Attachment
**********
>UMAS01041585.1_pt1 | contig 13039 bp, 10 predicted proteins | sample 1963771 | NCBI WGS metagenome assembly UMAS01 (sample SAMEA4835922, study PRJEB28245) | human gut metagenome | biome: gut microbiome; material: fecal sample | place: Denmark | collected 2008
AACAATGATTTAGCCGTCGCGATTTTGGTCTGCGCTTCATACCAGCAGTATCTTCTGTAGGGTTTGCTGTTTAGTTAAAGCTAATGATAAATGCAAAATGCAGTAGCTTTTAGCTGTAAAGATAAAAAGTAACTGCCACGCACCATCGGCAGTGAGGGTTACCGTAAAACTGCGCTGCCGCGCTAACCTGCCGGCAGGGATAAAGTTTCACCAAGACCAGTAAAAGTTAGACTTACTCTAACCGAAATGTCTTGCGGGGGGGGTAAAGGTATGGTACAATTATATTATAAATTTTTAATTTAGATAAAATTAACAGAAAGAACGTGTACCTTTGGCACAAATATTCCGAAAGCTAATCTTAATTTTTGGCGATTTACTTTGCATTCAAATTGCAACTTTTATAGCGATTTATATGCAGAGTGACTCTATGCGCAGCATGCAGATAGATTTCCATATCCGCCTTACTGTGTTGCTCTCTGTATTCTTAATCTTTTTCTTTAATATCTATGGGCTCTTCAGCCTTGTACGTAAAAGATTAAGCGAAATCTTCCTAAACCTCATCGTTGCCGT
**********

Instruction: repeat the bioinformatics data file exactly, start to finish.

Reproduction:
>UMAS01041585.1_pt1 | contig 13039 bp, 10 predicted proteins | sample 1963771 | NCBI WGS metagenome assembly UMAS01 (sample SAMEA4835922, study PRJEB28245) | human gut metagenome | biome: gut microbiome; material: fecal sample | place: Denmark | collected 2008
AACAATGATTTAGCCGTCGCGATTTTGGTCTGCGCTTCATACCAGCAGTATCTTCTGTAGGGTTTGCTGTTTAGTTAAAGCTAATGATAAATGCAAAATGCAGTAGCTTTTAGCTGTAAAGATAAAAAGTAACTGCCACGCACCATCGGCAGTGAGGGTTACCGTAAAACTGCGCTGCCGCGCTAACCTGCCGGCAGGGATAAAGTTTCACCAAGACCAGTAAAAGTTAGACTTACTCTAACCGAAATGTCTTGCGGGGGGGGTAAAGGTATGGTACAATTATATTATAAATTTTTAATTTAGATAAAATTAACAGAAAGAACGTGTACCTTTGGCACAAATATTCCGAAAGCTAATCTTAATTTTTGGCGATTTACTTTGCATTCAAATTGCAACTTTTATAGCGATTTATATGCAGAGTGACTCTATGCGCAGCATGCAGATAGATTTCCATATCCGCCTTACTGTGTTGCTCTCTGTATTCTTAATCTTTTTCTTTAATATCTATGGGCTCTTCAGCCTTGTACGTAAAAGATTAAGCGAAATCTTCCTAAACCTCATCGTTGCCGT